US drug spending shows reliance on specialty Rx

Murray Aitken
Murray Aitken

New hepatitis-C drugs drove the 13.1% jump in last year's prescription spending—the highest year-over-year jump since 2001 when spending grew 17%—but there is more at play than a transformation in the care for this one condition.


Higher prices for existing drugs, costly new drugs, fewer patent expirations than in previous years and an increase in the number of filled prescriptions all contributed to the $373.9 billion Americans spent on prescription drugs in 2014, according to the IMS Institute for Healthcare Informatics' annual report on medication spending. Per-patient spending was $995 in 2014, up from $339 per person 19 years ago.


“The magnitude of the impact of this unusual confluence of very high levels of spending on the new hepatitis-C drugs and the other new drugs happening at the same time … was surprising,” Murray Aitken, IMS Health's senior vice president and executive director, told MM&M.


Researchers said that 161,000 patients started taking hepatitis-C treatments last year, a number that is about ten times more than in the previous year. Four new hep-C treatments accounted for $11.2 billion spent on treating the condition in 2014, making up about 91% of total spending on all hepatitis-C drugs. New multiple sclerosis, cancer and diabetes medications were also among the categories with the highest increases in spending. Those drugs added $8.9 billion to this year's total.

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Vouchers and co-pay cards also contributed to spending patterns, most notably with diabetes drugs. Researchers found that co-pay cards and vouchers are used for over 50% of new branded diabetes medications, compared to 8% of branded drugs in all therapy areas. Spending on newer treatments, including DPP-IV inhibitors like Merck's Januvia and SGLT2 inhibitors like Johnson & Johnson's Invokana accounted for 31.4% of diabetes spending.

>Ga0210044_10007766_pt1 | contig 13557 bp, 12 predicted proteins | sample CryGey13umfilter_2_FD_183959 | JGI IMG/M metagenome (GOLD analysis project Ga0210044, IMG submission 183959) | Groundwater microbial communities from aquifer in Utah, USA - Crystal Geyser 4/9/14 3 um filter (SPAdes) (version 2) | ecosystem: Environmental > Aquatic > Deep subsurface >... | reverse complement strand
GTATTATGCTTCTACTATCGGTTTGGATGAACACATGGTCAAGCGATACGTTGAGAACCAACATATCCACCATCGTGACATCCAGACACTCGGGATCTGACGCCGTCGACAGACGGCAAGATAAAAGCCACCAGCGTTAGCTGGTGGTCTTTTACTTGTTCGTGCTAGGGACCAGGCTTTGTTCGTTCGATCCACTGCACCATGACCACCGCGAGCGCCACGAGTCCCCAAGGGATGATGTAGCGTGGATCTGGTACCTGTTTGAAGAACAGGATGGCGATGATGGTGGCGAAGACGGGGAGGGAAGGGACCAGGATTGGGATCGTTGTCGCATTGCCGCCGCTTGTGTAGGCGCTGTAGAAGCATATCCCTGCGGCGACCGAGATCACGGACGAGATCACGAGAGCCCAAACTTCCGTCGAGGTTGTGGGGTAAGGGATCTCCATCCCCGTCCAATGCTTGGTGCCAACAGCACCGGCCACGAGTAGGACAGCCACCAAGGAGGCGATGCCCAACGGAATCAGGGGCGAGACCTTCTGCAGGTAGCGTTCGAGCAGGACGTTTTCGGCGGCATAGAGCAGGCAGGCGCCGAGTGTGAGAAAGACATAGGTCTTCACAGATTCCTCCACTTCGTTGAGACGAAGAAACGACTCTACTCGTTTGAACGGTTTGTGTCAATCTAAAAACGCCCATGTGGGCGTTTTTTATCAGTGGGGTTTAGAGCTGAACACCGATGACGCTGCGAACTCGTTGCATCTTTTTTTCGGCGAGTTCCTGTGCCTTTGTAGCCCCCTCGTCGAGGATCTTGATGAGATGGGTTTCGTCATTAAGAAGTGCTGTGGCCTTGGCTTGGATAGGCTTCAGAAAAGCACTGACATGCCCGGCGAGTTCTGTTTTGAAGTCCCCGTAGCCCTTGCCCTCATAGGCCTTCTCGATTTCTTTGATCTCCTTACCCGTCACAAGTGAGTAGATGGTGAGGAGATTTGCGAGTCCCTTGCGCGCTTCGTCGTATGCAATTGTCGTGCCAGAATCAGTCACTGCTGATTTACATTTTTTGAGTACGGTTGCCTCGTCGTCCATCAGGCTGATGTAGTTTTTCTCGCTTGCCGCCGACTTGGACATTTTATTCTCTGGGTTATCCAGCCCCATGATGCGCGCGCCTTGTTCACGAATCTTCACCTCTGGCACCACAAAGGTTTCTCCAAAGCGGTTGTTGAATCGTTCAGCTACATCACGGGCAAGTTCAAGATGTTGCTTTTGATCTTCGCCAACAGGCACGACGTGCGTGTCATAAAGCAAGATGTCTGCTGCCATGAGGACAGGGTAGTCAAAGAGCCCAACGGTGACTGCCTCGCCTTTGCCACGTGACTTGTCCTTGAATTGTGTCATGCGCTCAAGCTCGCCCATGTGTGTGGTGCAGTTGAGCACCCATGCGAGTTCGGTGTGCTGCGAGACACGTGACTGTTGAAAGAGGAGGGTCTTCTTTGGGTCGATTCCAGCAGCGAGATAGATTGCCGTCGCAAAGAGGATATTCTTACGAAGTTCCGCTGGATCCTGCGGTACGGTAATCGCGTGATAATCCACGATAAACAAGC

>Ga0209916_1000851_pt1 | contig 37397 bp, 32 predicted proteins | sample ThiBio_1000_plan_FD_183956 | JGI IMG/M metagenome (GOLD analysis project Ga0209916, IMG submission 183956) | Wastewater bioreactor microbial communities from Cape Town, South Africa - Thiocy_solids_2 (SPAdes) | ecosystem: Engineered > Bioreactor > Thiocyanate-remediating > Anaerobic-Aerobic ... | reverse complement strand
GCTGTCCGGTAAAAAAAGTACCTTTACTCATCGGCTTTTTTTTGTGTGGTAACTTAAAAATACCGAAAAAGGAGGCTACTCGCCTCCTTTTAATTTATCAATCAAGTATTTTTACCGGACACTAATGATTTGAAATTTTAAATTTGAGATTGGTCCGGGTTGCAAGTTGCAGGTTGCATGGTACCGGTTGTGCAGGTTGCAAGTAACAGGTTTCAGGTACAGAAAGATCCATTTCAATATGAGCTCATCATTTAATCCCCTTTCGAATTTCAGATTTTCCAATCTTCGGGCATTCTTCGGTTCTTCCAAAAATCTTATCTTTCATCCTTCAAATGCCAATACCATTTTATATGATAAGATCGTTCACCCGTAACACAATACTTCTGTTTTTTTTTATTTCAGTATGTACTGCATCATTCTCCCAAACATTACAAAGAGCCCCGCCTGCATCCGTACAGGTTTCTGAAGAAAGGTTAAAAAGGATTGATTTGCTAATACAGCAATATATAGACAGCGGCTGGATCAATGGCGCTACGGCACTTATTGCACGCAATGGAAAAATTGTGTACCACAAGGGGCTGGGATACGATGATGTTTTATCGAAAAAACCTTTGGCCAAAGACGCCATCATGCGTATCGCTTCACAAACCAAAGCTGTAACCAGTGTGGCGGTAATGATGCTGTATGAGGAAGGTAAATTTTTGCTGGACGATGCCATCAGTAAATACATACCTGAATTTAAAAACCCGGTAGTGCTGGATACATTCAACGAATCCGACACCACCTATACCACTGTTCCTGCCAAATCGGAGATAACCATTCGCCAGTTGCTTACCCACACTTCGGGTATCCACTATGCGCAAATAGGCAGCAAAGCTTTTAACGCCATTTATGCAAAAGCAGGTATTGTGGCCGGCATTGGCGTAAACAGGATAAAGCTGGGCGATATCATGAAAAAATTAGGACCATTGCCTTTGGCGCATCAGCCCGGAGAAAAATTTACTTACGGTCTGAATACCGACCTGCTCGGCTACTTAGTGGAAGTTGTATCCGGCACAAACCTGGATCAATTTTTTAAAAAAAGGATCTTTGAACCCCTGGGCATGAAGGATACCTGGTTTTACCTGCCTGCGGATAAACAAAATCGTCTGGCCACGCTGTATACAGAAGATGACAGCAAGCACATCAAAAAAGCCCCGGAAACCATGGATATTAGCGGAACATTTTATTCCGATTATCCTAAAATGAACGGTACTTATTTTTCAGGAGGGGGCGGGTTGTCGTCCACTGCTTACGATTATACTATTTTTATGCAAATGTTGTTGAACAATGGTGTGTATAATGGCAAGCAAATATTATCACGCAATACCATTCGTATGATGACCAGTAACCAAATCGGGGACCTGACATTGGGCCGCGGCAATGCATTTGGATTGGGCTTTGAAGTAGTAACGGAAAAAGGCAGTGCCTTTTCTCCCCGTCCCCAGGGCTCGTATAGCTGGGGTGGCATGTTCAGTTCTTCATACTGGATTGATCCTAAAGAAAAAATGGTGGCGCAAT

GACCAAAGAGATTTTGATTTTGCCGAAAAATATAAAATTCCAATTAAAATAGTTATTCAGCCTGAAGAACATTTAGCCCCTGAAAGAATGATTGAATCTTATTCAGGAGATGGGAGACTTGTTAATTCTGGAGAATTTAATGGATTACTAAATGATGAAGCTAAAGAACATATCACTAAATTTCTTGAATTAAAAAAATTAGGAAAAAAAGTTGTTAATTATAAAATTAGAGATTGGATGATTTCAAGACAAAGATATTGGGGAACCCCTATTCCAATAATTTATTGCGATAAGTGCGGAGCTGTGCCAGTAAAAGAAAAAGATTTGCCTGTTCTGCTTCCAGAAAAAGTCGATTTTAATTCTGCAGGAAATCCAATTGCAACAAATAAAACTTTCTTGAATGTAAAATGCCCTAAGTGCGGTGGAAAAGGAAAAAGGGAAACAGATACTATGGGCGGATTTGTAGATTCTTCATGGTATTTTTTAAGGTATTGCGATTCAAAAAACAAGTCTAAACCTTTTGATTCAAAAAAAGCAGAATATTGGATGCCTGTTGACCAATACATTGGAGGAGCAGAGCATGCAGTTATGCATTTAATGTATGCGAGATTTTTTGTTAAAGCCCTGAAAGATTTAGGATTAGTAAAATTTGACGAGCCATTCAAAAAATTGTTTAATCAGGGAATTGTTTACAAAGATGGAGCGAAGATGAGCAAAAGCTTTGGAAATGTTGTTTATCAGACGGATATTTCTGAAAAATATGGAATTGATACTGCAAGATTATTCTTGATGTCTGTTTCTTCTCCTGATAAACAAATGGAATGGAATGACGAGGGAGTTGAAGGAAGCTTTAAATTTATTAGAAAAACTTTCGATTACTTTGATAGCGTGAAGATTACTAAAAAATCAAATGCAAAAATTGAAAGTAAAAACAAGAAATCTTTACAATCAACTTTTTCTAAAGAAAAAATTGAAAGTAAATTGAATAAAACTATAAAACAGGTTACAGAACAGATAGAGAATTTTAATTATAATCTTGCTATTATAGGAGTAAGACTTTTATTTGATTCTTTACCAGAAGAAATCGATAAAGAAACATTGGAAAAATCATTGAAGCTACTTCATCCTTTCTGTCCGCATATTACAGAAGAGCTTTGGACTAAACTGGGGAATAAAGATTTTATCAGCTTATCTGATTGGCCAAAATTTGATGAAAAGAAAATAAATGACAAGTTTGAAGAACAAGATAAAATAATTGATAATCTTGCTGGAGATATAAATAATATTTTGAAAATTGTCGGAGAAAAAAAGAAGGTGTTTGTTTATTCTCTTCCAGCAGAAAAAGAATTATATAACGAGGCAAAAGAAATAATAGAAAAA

This sort of financial assistance can give patients access to brands excluded from a health plan's formulary, but Aitken said brands generally find it difficult to wean people off copay cards and vouchers once they've been distributed. It is also a problem for payers.


This is of additional note when considering financial pain points: Researchers found that medication adherence erodes when out-of-pocket costs for patients with deductibles exceed $30 and there is a severe fall-off when costs go beyond $125. Researchers also found that those patients averaged 25 fewer days without medication than those whose plans do not.


This could have greater significance when looking at specialty medications, which are poised to take on a larger role in total spending. Not only did they account for 33% of last year's total drug spend, they also account for 42% of the drugs in the industry's late-stage pipeline. Specialty medications include treatments for cancer, autoimmune diseases, MS and hepatitis.


The specialty drug category is also undergoing a major shift that goes beyond the industry's increased R&D focus and includes increased pressure on companies to quickly recoup costs. Aitken pointed to Gilead's $1,000 per-pill hepatitis-C medication Sovaldi, which he said was “the most successful launch ever in terms of sales uptake.” Sovaldi was eclipsed months later by Gilead's Harvoni.


He said he expects this sort of hypercompetitive market will continue to play out across different diseases and conditions, and that it will only add pressure on drugmakers to differentiate their products.